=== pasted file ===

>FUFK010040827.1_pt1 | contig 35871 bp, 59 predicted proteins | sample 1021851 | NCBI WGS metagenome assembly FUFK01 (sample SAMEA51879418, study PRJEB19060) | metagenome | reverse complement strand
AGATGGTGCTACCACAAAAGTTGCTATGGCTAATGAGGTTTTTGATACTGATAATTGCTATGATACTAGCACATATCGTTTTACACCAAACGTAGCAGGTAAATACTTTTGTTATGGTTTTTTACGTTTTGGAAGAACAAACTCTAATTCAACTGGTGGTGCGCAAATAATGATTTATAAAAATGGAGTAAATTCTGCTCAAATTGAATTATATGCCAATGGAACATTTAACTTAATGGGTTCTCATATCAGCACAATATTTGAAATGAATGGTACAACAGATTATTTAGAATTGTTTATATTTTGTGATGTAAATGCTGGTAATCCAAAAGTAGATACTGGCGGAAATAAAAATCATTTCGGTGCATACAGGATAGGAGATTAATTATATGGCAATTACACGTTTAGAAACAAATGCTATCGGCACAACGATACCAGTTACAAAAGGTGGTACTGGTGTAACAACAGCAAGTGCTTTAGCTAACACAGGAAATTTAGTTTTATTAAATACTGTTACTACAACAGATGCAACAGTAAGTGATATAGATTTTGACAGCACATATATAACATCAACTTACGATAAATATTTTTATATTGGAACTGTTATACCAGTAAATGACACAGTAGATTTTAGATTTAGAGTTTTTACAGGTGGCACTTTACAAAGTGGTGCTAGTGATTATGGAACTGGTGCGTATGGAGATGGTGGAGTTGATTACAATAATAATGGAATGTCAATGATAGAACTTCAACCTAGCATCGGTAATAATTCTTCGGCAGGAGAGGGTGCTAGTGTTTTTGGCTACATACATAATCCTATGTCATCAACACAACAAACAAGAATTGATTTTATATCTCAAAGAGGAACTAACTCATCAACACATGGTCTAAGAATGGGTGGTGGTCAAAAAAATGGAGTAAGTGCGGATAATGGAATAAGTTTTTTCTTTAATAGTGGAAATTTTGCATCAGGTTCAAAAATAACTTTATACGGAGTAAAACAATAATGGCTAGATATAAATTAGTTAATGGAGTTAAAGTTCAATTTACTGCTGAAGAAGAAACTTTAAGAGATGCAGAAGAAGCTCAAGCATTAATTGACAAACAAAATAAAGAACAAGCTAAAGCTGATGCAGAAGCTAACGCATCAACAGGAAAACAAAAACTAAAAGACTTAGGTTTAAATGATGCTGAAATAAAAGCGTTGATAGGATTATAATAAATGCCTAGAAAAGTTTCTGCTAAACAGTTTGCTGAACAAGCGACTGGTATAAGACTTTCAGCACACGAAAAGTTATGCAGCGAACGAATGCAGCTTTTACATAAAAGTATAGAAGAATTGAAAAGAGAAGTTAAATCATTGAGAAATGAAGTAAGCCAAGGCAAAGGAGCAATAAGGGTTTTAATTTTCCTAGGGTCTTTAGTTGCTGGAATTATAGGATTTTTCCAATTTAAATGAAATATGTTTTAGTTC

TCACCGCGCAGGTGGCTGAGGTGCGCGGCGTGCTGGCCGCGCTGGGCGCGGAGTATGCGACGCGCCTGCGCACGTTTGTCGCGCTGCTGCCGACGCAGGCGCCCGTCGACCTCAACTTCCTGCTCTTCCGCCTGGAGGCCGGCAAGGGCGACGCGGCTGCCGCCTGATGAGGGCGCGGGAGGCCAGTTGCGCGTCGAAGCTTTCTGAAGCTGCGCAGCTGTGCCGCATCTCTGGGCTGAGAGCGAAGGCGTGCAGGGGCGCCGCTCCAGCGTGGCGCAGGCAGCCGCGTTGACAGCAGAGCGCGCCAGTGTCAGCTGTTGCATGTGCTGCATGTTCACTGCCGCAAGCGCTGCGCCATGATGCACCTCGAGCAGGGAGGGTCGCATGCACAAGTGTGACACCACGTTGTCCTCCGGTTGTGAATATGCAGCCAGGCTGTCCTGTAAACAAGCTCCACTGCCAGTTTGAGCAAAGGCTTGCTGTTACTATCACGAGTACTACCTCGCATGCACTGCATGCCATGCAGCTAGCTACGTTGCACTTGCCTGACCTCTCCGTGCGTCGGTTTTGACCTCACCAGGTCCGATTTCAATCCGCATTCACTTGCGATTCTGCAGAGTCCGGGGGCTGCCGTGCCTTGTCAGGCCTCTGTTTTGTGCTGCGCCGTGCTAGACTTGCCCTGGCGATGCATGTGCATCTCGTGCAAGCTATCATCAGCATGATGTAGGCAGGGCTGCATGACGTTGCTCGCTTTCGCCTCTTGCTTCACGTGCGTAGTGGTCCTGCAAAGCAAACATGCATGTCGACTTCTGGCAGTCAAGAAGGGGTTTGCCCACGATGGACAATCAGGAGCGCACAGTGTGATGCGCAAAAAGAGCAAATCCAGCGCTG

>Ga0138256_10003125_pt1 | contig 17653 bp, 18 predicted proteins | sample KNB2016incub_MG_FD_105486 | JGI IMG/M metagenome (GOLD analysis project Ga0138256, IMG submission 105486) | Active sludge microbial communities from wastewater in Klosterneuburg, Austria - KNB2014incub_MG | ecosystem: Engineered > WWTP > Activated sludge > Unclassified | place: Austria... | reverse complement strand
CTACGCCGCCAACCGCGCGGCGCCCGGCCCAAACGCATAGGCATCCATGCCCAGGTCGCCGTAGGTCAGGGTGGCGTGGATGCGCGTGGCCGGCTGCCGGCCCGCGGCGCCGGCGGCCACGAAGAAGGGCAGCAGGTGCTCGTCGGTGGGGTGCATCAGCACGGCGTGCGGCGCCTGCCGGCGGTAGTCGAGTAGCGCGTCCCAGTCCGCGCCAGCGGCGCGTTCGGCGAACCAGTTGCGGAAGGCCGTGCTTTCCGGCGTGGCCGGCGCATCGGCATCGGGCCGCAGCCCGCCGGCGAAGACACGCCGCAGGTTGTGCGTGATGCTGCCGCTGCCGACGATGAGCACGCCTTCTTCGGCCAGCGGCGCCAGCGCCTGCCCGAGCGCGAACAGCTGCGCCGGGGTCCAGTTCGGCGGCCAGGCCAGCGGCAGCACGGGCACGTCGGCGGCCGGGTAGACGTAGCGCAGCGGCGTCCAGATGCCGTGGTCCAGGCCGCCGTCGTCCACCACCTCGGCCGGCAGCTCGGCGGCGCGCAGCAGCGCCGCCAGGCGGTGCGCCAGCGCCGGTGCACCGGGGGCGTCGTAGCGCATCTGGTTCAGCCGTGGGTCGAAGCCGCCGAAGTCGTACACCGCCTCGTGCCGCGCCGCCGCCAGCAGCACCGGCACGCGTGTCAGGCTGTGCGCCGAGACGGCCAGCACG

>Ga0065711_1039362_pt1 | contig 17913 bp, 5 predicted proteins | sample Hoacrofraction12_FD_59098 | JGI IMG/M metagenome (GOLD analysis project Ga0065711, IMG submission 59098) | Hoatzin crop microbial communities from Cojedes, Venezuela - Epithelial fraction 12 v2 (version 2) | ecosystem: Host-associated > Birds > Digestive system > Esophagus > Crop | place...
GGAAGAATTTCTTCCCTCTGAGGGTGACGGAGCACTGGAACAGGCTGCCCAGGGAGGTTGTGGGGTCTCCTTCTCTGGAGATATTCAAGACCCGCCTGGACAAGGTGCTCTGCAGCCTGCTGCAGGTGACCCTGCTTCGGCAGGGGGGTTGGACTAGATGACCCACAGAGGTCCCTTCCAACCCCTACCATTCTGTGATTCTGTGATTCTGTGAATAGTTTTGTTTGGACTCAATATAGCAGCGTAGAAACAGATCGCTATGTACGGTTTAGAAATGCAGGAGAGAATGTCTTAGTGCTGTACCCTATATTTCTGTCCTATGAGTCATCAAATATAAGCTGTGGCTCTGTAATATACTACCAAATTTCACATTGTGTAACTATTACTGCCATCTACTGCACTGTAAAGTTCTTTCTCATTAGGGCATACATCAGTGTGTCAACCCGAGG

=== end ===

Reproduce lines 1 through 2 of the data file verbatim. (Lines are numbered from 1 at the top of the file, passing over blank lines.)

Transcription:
>FUFK010040827.1_pt1 | contig 35871 bp, 59 predicted proteins | sample 1021851 | NCBI WGS metagenome assembly FUFK01 (sample SAMEA51879418, study PRJEB19060) | metagenome | reverse complement strand
AGATGGTGCTACCACAAAAGTTGCTATGGCTAATGAGGTTTTTGATACTGATAATTGCTATGATACTAGCACATATCGTTTTACACCAAACGTAGCAGGTAAATACTTTTGTTATGGTTTTTTACGTTTTGGAAGAACAAACTCTAATTCAACTGGTGGTGCGCAAATAATGATTTATAAAAATGGAGTAAATTCTGCTCAAATTGAATTATATGCCAATGGAACATTTAACTTAATGGGTTCTCATATCAGCACAATATTTGAAATGAATGGTACAACAGATTATTTAGAATTGTTTATATTTTGTGATGTAAATGCTGGTAATCCAAAAGTAGATACTGGCGGAAATAAAAATCATTTCGGTGCATACAGGATAGGAGATTAATTATATGGCAATTACACGTTTAGAAACAAATGCTATCGGCACAACGATACCAGTTACAAAAGGTGGTACTGGTGTAACAACAGCAAGTGCTTTAGCTAACACAGGAAATTTAGTTTTATTAAATACTGTTACTACAACAGATGCAACAGTAAGTGATATAGATTTTGACAGCACATATATAACATCAACTTACGATAAATATTTTTATATTGGAACTGTTATACCAGTAAATGACACAGTAGATTTTAGATTTAGAGTTTTTACAGGTGGCACTTTACAAAGTGGTGCTAGTGATTATGGAACTGGTGCGTATGGAGATGGTGGAGTTGATTACAATAATAATGGAATGTCAATGATAGAACTTCAACCTAGCATCGGTAATAATTCTTCGGCAGGAGAGGGTGCTAGTGTTTTTGGCTACATACATAATCCTATGTCATCAACACAACAAACAAGAATTGATTTTATATCTCAAAGAGGAACTAACTCATCAACACATGGTCTAAGAATGGGTGGTGGTCAAAAAAATGGAGTAAGTGCGGATAATGGAATAAGTTTTTTCTTTAATAGTGGAAATTTTGCATCAGGTTCAAAAATAACTTTATACGGAGTAAAACAATAATGGCTAGATATAAATTAGTTAATGGAGTTAAAGTTCAATTTACTGCTGAAGAAGAAACTTTAAGAGATGCAGAAGAAGCTCAAGCATTAATTGACAAACAAAATAAAGAACAAGCTAAAGCTGATGCAGAAGCTAACGCATCAACAGGAAAACAAAAACTAAAAGACTTAGGTTTAAATGATGCTGAAATAAAAGCGTTGATAGGATTATAATAAATGCCTAGAAAAGTTTCTGCTAAACAGTTTGCTGAACAAGCGACTGGTATAAGACTTTCAGCACACGAAAAGTTATGCAGCGAACGAATGCAGCTTTTACATAAAAGTATAGAAGAATTGAAAAGAGAAGTTAAATCATTGAGAAATGAAGTAAGCCAAGGCAAAGGAGCAATAAGGGTTTTAATTTTCCTAGGGTCTTTAGTTGCTGGAATTATAGGATTTTTCCAATTTAAATGAAATATGTTTTAGTTC